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Page background images and galleries: Scenes from the Woodland Ways circular walk by a WW volunteer


Voulunteer Tree image on front page by Sarah White: Creative Commons image



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Woodland Ways mission:


Education for sustainable development through local action and global awareness.


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This month's Tree Quotation

 "Whoever has learned how to listen to trees no longer wants to be a tree. He wants to be nothing except what he is. That is home. That is happiness."

Herman Hesse - a German-Swiss poet, novelist, and painter.


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News page last updated October 9th. 2021...don't forget to renew your subscription...thank you

Woodland Ways Pond


We failed to cut the grass and make hay at Woodland Ways Pond this year. Owen Green kindly offered to, but the mechanical fault which developed with the brushcutter at Pond Covert orchard got so bad it was not possible to move on to the grass cutting at Woodland Ways Pond. Owen, we appreciate your effort to do as much as you could! By the time the machine was fixed, it was too late to proceed and so the grass was left to be cut next year. It may look a little unkempt until next summer. The frogs and newts which live in the pond will be unaffected.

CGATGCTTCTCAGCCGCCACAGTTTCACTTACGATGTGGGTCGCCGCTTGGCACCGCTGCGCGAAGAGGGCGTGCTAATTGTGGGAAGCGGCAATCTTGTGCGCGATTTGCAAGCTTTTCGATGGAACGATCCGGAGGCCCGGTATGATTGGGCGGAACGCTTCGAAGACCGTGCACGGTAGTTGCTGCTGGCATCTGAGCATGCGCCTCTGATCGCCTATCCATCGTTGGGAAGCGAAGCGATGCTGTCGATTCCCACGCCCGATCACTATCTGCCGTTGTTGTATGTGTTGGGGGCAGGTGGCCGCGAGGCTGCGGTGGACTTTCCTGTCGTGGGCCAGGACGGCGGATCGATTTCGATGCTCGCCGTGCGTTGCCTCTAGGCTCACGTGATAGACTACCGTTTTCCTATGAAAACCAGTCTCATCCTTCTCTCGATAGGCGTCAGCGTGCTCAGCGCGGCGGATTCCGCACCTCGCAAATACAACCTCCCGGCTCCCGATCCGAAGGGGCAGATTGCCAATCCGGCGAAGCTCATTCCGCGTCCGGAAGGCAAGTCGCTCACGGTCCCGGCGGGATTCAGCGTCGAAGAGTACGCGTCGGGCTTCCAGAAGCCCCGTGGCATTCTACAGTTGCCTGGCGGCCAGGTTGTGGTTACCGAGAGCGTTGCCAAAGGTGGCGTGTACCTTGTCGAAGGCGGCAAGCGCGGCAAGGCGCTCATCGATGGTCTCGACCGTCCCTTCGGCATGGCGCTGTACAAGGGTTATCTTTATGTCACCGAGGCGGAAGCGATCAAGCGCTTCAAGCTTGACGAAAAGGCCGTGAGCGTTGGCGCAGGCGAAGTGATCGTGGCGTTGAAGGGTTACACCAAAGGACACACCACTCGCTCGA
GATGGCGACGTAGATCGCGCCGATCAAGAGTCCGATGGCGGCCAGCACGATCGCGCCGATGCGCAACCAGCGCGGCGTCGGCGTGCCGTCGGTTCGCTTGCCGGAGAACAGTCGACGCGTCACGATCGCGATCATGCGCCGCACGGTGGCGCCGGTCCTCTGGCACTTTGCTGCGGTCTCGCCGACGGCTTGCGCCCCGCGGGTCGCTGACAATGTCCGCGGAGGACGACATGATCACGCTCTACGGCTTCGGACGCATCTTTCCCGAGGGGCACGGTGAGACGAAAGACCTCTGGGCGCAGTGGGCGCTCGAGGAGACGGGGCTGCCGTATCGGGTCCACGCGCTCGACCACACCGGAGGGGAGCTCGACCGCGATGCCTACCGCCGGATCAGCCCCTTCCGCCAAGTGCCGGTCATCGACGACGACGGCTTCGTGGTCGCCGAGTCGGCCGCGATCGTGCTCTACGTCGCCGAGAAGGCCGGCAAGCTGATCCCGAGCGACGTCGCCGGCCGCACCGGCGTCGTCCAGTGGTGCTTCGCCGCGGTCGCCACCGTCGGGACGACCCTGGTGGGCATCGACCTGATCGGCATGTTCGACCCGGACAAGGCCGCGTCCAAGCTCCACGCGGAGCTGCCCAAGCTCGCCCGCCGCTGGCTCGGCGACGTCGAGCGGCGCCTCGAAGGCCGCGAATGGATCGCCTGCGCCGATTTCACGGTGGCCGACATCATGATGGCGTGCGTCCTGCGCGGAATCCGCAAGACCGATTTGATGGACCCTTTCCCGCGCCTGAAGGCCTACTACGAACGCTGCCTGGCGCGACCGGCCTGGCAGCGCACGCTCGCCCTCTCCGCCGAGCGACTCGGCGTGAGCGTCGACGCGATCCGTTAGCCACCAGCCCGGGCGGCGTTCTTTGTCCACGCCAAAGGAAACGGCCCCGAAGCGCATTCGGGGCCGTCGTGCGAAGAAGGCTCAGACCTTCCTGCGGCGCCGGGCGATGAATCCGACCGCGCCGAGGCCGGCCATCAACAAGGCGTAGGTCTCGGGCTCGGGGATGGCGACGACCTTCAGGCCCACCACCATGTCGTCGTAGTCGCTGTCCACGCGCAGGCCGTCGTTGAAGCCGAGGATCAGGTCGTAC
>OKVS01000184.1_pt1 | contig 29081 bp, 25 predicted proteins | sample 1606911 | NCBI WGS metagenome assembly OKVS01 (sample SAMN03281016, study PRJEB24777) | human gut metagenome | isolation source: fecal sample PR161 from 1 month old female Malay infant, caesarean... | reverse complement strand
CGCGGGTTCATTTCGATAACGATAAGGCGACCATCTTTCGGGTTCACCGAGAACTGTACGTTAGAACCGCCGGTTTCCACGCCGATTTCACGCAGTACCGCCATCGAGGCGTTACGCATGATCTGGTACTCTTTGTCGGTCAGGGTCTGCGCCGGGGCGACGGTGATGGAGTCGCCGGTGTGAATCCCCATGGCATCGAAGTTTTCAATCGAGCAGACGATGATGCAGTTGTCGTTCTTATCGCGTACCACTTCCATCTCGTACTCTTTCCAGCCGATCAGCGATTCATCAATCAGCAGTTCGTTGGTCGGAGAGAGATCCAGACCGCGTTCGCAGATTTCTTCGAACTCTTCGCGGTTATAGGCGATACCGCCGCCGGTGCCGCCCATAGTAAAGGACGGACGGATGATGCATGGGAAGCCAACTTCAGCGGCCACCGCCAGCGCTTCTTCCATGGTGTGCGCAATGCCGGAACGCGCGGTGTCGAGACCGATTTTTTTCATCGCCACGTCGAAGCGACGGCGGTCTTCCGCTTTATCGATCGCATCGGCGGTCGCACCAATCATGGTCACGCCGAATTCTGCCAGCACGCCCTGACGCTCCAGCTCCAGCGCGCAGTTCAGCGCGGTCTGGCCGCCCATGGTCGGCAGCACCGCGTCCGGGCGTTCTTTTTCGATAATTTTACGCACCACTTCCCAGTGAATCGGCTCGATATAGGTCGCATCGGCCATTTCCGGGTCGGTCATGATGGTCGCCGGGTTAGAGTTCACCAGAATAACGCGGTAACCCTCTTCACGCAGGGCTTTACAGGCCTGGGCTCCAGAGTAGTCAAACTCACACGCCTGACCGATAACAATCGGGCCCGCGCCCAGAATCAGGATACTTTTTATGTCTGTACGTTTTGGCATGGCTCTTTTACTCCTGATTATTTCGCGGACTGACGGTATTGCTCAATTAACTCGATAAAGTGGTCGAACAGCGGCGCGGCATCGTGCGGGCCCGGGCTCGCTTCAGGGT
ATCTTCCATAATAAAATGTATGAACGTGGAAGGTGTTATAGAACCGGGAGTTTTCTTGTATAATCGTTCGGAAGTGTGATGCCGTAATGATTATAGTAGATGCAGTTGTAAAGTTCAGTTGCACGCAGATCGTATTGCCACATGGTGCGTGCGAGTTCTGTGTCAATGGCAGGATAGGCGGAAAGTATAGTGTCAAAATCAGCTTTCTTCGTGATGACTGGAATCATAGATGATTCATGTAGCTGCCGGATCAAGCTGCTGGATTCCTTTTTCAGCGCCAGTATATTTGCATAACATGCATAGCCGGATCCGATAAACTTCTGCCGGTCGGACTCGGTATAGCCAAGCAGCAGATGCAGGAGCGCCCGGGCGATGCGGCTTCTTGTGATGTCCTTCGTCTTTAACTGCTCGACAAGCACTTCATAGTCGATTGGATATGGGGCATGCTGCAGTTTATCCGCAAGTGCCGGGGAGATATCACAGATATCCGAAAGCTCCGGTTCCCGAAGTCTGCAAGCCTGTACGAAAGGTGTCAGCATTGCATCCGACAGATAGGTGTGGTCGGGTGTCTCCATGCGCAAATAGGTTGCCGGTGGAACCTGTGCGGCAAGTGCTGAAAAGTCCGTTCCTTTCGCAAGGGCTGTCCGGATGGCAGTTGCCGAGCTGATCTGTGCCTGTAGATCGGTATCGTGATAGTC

Wildlife news


There was a report this summer of a great crested newt in Oak Plantation, on Mount Road. Woodland Ways does not manage this wood. When visited by Woodland Ways' Nick Sibbett, the newt had gone and could not be re-found. The ponds in Pond Covert, woodland ways Pond and by the Moreton Hall pub all seem unsuitable for great crested newts, so it a mystery where it came from . If the report was accurate, and there's no reason to suppose otherwise, it is the first record for this species in Moreton Hall. Great crested newts are our rarest newt and receive the highest level of protection given to animals in the UK.


Suffolk Naturalists' Society's newsletter also featured plants in Moreton Hall, following an article about elm in Moreton Hall in its annual Transactions in January. This summer, the newsletter included a mention of the scarce Mossy Stonecrop and the cudweed which grow in the industrial estate's popular drainage basin. Mossy Stonecrop is typically found in the sandy soils of Breckland and in other heathland areas, so its discovery in Moreton Hall was a great surprise. Cudweed is declining nationally, as are most plants of disturbed soils, so it is great to see it doing well here.


Assistance needed


There is an opportunity at Woodland Ways to help manage and up-motivate the group. If you have experience at leading small and happy teams, and have an enthusiasm for our work to make Moreton Hall's woods better for people and wildlife, do get in touch


Membership renewals
Thank you to all those who renewed their membership in October or shortly afterwards. We value every member, for your support and for the credibility we get from having a strong membership.


Do suggest to friends and neighboursthat they might like to join too! Any previous members who have not paid yet can still do this by cheque to 8 Tassel Road, IP32 7LN or direct to Woodland Ways Bank Account – Sort Code 30-91-49 Account No: 02314687